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Today we finished our unit on Reproduction by looking at the variety of strategies that vertebrates use to produce offspring. From broadcast spawning (in most fish) where eggs and sperm are released into the aquatic environment, to the production of amniotic eggs in birds and the vivaporous births of mammals, there are different degrees of resources put into reproduction. Different species of sharks show a variety of different strategies from external egg development (oviparous) to placental live birth (viviparous) to internal egg development with live birth (ovoviviparous) to interuterine cannibalism. Terrestrial organisms require internal fertilisation to protect the gametes from dessication and allow the embryo to form either protected by a shell or within the uterus or womb.

Try this student activity to compare asexual and sexual reproductive strategies. More about reproduction here. Check out the wiki for more activities and information.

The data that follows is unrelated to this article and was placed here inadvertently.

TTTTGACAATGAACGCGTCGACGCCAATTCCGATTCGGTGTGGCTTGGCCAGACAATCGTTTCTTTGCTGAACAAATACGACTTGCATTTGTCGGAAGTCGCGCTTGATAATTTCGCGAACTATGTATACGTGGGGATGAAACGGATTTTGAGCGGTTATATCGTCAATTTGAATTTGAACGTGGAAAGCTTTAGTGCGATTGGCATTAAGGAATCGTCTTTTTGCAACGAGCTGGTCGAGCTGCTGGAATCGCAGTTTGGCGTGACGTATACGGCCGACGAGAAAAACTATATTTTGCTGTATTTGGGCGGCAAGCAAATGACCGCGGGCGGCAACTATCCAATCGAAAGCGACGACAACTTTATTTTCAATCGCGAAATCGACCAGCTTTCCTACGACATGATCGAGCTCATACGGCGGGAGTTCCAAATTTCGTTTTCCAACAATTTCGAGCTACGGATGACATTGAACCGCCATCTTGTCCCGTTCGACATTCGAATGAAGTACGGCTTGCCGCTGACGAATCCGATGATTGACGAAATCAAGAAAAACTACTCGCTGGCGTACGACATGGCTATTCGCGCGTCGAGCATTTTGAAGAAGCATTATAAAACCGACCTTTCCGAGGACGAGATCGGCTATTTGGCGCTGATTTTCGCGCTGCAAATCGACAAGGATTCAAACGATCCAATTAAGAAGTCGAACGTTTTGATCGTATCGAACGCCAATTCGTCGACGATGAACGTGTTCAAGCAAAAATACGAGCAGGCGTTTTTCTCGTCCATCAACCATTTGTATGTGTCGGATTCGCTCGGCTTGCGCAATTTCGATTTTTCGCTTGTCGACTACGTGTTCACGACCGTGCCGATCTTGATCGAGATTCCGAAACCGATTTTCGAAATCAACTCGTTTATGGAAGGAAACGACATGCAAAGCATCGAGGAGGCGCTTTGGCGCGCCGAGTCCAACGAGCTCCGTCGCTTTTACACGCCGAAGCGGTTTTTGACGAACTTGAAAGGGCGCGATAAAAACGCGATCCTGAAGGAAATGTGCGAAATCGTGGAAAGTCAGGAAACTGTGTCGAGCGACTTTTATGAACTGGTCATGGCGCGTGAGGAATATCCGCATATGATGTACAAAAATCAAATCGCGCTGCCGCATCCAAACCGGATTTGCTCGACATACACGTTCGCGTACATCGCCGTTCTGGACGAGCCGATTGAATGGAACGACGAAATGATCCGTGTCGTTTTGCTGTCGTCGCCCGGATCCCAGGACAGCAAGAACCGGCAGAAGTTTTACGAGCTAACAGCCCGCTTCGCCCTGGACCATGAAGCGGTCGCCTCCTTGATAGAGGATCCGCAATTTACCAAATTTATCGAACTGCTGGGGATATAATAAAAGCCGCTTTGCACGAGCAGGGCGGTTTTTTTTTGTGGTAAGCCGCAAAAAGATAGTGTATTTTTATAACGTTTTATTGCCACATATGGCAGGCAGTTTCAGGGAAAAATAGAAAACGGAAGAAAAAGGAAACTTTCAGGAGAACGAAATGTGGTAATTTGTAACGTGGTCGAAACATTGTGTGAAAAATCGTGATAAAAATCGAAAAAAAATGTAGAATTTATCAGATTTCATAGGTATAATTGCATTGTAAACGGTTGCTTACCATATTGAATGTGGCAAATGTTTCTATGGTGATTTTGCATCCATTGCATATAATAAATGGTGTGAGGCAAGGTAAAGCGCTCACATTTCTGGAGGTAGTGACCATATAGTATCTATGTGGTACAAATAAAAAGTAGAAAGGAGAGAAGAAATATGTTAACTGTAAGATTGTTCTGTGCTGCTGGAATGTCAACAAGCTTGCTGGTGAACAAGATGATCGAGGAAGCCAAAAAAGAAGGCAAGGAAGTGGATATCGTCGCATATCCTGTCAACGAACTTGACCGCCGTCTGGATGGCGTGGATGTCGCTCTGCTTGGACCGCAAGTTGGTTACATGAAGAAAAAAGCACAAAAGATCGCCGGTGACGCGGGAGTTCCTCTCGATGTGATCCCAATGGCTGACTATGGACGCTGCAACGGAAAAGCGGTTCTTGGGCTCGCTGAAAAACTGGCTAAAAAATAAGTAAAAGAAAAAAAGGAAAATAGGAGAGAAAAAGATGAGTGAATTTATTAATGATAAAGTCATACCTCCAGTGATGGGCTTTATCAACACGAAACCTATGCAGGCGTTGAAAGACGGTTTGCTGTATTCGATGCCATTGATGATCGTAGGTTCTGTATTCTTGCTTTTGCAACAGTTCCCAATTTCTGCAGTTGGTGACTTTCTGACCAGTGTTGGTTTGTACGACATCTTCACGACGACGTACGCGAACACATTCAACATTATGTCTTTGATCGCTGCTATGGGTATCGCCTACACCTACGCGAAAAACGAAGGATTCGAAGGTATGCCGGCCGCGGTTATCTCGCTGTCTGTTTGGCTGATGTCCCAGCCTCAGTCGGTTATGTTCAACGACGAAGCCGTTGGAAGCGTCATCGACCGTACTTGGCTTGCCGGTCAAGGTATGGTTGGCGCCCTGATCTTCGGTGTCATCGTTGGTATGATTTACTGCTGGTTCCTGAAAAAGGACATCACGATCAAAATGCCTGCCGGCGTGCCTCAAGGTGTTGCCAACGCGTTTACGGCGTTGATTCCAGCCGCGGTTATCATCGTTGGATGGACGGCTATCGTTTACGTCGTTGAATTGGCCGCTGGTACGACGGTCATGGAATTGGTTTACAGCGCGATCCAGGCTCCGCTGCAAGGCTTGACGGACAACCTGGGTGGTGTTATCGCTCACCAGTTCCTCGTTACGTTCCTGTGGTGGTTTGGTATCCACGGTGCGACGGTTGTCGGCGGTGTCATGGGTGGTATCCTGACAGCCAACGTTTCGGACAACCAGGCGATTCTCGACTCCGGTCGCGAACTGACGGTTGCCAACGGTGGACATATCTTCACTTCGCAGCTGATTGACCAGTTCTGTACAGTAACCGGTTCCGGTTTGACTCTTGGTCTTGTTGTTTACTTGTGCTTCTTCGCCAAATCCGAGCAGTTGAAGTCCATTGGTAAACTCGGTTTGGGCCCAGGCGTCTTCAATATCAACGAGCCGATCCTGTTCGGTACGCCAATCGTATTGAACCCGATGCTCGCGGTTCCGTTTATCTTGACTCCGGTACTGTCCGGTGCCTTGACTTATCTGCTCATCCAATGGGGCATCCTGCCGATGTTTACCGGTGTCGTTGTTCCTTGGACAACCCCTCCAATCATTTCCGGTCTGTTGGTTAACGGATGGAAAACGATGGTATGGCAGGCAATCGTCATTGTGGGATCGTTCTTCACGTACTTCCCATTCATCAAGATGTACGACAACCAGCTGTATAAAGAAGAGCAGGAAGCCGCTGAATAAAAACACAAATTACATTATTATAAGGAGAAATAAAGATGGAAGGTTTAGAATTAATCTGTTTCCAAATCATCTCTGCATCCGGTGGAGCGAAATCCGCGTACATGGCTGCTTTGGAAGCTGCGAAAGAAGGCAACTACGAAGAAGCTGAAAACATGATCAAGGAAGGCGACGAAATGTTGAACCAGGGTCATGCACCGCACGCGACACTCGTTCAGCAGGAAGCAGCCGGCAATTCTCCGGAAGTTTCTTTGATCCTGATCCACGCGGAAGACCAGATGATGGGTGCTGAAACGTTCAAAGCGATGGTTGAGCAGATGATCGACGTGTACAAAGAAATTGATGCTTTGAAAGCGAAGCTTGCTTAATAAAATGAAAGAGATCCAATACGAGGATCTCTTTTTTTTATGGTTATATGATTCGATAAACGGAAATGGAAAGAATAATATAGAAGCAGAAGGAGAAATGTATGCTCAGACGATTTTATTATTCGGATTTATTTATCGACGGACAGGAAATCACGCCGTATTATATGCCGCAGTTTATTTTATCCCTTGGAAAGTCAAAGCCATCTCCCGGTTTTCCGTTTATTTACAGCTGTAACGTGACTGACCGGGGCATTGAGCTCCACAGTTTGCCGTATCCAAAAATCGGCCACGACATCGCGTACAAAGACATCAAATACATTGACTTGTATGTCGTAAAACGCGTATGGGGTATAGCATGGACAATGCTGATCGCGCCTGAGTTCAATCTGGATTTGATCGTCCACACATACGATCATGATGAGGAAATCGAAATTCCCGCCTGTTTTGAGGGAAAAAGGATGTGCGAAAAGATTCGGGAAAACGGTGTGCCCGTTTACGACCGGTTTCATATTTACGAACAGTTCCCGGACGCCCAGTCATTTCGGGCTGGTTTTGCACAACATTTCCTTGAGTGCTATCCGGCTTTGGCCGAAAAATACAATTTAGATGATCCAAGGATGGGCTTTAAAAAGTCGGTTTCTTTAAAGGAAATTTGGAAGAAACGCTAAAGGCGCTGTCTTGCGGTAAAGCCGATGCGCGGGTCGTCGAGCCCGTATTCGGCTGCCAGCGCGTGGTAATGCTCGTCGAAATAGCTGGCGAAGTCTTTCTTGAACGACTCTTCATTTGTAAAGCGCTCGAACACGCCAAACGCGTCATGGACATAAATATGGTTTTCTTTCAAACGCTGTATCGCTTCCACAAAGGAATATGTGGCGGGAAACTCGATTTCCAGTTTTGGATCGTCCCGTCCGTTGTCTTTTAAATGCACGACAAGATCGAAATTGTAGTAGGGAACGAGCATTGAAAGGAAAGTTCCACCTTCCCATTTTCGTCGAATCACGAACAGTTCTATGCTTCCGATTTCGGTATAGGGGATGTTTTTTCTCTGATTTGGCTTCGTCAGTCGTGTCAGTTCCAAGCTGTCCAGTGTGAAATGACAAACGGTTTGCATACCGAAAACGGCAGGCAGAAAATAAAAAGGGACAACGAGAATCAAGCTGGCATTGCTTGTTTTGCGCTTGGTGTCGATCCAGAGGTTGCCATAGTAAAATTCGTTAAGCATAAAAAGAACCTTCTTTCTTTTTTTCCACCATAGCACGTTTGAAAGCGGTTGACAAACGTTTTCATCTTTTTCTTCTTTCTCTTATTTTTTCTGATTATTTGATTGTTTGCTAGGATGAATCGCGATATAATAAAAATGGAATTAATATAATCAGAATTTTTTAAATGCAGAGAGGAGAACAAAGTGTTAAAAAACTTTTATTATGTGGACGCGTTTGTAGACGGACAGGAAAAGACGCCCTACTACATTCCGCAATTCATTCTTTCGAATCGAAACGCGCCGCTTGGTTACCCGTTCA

Vegetative Reproduction

Vegetative reproduction

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This week we are starting the topic “Reproduction” by looking at vegetative or asexual methods of reproduction. Complete the table titled “Types of Vegetative Reproduction” using your text and activity manual. Plants that are produced by vegetative reproduction are genetically identical to their parent plants, which is a very useful trait for horticulturalists. They may use the following methods:

  • Runners (strawberries, water hyacinth)
  • Cuttings (geraniums, roses)
  • Rhizomes (underground stems, as in ferns, irises, ginger and galangal)
  • Tubers (potatoes0
  • Bulbs (daffodils, tulips, onions)
  • Suckers (undersground stems that arise a distance from the parent plant eg. elm trees and blackberries)

Reproductive behaviours

lyrebird display

Over the next two weeks we will be studying the various reproductive strategies of plants and animals, ranging from the broadcast spawning of coral polyps and boxfish (r-strategy) to the K-strategy of whales and other mammals, in which much energy is expended in gestation and caring for the offspring. The prominent tail feathers of the male lyrebird serve to attract passing females. The male does not put energy into producing eggs or caring for offspring, but puts much energy into growing long tail feathers and putting on reproductive displays.

Quiz on reproductive strategies: